AUTHOR PROFILE Agnieszka Lukaszczyk
Curious Planeteer working to make the Earth's changes visible, accessible and actionable.

Five Takeaways from Europe’s Earth Observation Revolution

News

Last week, top leaders in the European space community from public and private organizations gathered at Planet’s Berlin office to discuss the new space landscape in Europe.

Over the past two decades, Europe has established itself as a leader in space, dominated by heavy investment from the government. The strong role of the European Commision and European Space Agency has led to a complex market environment for commercial companies. Today, however, there’s a perfect storm of increased investment, new private-public partnership models, and appetite for disruption that could tip the scales, with Europe’s commercial space sector assuming a more dominant role.

Here are five most important takeaways from the event:

  • Europe is poised to lead

The conditions for Europe leading the earth observation revolution are there. Now it’s time to act. Robbie Schingler, co-founder of Planet, noted that of the 450 European companies in the earth observation sector, 63% of them have less than 10 employees. The next decade of innovation will come from small and medium companies building off the data feeds in novel ways. Rafal Modrzewski, co-founder of ICEYE, added that in Europe, talent isn’t bottled up in corporations, so startups can take advantage now.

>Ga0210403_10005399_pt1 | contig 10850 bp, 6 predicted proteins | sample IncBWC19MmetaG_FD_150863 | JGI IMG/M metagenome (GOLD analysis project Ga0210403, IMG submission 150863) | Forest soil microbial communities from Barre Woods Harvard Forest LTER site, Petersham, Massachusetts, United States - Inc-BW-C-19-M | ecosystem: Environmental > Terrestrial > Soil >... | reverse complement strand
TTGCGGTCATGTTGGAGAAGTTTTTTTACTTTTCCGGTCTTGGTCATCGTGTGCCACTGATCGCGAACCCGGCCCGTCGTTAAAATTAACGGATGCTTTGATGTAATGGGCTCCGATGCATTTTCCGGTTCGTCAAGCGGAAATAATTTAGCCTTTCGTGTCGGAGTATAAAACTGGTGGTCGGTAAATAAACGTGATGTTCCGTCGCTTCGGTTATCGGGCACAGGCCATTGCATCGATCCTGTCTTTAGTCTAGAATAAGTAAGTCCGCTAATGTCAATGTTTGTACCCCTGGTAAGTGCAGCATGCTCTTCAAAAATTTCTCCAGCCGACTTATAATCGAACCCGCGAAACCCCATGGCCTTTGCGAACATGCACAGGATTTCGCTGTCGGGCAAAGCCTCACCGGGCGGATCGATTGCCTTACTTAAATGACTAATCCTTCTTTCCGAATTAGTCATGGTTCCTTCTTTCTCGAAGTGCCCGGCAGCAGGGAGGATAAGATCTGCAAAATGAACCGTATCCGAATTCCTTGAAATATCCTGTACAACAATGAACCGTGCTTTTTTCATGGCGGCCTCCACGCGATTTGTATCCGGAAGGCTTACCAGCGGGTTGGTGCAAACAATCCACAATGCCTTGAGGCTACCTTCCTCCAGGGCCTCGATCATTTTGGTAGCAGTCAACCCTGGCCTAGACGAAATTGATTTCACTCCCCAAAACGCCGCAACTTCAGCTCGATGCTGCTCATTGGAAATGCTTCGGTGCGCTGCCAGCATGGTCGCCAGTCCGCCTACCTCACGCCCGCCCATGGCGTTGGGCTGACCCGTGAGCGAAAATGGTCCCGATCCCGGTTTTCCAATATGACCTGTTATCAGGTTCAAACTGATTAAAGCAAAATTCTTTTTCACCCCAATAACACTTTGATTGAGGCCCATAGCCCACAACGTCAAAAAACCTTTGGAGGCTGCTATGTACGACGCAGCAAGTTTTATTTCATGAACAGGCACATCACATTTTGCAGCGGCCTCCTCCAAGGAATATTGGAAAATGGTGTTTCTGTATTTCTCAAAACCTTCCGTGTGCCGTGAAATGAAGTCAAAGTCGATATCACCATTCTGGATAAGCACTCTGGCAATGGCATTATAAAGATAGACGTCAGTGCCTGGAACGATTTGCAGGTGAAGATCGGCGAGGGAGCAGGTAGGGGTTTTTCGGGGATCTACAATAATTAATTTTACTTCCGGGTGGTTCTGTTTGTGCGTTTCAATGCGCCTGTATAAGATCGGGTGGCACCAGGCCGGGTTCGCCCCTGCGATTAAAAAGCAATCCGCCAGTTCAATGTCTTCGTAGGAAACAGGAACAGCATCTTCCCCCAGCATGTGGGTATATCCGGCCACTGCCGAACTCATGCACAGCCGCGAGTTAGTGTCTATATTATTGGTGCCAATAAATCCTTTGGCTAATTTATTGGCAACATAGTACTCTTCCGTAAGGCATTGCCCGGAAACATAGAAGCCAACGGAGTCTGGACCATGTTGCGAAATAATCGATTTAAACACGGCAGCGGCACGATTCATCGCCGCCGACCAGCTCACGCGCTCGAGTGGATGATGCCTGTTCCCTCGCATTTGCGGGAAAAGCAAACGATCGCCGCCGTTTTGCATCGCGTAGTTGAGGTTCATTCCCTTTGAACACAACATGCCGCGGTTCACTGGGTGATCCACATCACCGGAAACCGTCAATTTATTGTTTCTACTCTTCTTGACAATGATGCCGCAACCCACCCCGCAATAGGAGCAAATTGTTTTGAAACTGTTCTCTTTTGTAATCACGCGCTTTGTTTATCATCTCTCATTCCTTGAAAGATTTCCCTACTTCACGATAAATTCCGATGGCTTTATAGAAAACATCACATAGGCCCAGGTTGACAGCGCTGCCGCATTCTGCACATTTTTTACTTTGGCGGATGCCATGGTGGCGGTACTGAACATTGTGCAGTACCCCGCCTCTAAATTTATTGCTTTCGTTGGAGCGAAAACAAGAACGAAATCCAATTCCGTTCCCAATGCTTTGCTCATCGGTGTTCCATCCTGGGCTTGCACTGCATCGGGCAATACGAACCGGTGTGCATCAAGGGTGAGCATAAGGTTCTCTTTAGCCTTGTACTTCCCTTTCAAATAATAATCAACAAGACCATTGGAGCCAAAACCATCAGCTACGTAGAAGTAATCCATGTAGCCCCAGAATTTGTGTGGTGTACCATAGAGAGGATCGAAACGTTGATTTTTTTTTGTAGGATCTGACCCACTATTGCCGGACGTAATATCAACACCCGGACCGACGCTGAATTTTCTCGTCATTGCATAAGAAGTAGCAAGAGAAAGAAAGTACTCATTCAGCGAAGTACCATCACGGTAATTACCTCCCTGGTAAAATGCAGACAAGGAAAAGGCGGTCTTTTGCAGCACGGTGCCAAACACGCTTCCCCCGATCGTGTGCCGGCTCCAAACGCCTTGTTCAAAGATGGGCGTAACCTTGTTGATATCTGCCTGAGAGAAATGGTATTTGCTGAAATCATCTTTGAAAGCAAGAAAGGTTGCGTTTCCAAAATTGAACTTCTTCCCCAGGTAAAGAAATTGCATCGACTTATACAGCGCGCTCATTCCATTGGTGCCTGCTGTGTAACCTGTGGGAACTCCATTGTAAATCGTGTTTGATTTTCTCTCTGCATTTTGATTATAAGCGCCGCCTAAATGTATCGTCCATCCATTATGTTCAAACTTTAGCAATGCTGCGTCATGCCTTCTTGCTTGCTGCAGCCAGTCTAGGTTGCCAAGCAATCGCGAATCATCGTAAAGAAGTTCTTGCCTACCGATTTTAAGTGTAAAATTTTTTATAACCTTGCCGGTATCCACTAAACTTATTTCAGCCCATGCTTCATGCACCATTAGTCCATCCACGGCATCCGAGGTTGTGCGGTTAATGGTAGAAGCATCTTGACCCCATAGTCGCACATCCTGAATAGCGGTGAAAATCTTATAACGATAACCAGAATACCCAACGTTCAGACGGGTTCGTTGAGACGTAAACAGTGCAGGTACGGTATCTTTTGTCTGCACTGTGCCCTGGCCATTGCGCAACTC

• Collaborative private-public partnerships are key

Only through collaboration and flexibility between the public and private sectors can great things in Earth observation come out of Europe. Dr. Josef Aschbacher, Director of Earth Observation Programmes at the European Space Agency, noted that one of the biggest areas for research and investment is understanding how large satellites and small satellites can fill in each other’s data gaps and complement one another.

  • New space companies need to make roots in Europe

The European space industry operates differently from the US space industry. International startups who want to participate in the Earth observation revolution need to invest in European operations and make roots within the community. In 2018, Planet intends to expand its sales operation in Europe via its offices in Berlin and Amsterdam.

  • Startups need financing beyond the seed stage

While there is strong support for start-ups at the seed stage, access to capital at later stages is harder to come by. Given that new space companies like ICEYE make significant investments in research and development over several years, participants agreed there need to be better funding schemes for scaling space companies over the long haul.

  • Embrace risk

Europe is not always keen to take risks, but sometimes it is required to fail and fail again before the big pay-off. Prof. Pascale Ehrenfreund, Chair of the DLR Executive Board, remarked that Europe has a relatively stable, well-funded ecosystem for research and entrepreneurship. However, failure and risk aversion hampers the industry. Dr. Tomasz Husak of the European Commission agreed and noted there are new incentives and programs in development that will foster a spirit of entrepreneurship that embraces risk.

Watch the full salon on our YouTube. 

 

Salon Participants:

  • Dr. Josef Aschbacher, Director of Earth Observation Programmes, European Space Agency
  • Dr. Pascale Ehrenfreund, Chair of the DLR Executive Board
  • Dr. Tomasz Husak, Head of Cabinet to Commissioner Bienkowska at the European Commission, in charge of Internal Market, Industry, Entrepreneurship and SMEs (GROW)
  • Rafal Modrzewski, CEO of the Finnish start-up ICEYE
  • Robbie Schingler, CSO and co-founder of Planet

Moderated by Agnieszka Lukaszczyk, EU Policy Director at Planet

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